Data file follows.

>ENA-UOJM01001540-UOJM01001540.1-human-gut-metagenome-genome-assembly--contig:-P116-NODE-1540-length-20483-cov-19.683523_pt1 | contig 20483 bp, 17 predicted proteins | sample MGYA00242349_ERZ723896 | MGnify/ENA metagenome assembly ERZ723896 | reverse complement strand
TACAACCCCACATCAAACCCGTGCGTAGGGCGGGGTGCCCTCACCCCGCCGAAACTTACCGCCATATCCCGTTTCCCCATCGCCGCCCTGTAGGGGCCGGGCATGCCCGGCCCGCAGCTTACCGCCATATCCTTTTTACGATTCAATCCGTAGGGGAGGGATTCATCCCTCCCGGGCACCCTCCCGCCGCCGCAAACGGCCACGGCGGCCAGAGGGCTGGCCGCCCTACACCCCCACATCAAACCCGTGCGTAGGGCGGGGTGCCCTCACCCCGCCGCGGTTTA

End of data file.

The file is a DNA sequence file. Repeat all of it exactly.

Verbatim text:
>ENA-UOJM01001540-UOJM01001540.1-human-gut-metagenome-genome-assembly--contig:-P116-NODE-1540-length-20483-cov-19.683523_pt1 | contig 20483 bp, 17 predicted proteins | sample MGYA00242349_ERZ723896 | MGnify/ENA metagenome assembly ERZ723896 | reverse complement strand
TACAACCCCACATCAAACCCGTGCGTAGGGCGGGGTGCCCTCACCCCGCCGAAACTTACCGCCATATCCCGTTTCCCCATCGCCGCCCTGTAGGGGCCGGGCATGCCCGGCCCGCAGCTTACCGCCATATCCTTTTTACGATTCAATCCGTAGGGGAGGGATTCATCCCTCCCGGGCACCCTCCCGCCGCCGCAAACGGCCACGGCGGCCAGAGGGCTGGCCGCCCTACACCCCCACATCAAACCCGTGCGTAGGGCGGGGTGCCCTCACCCCGCCGCGGTTTA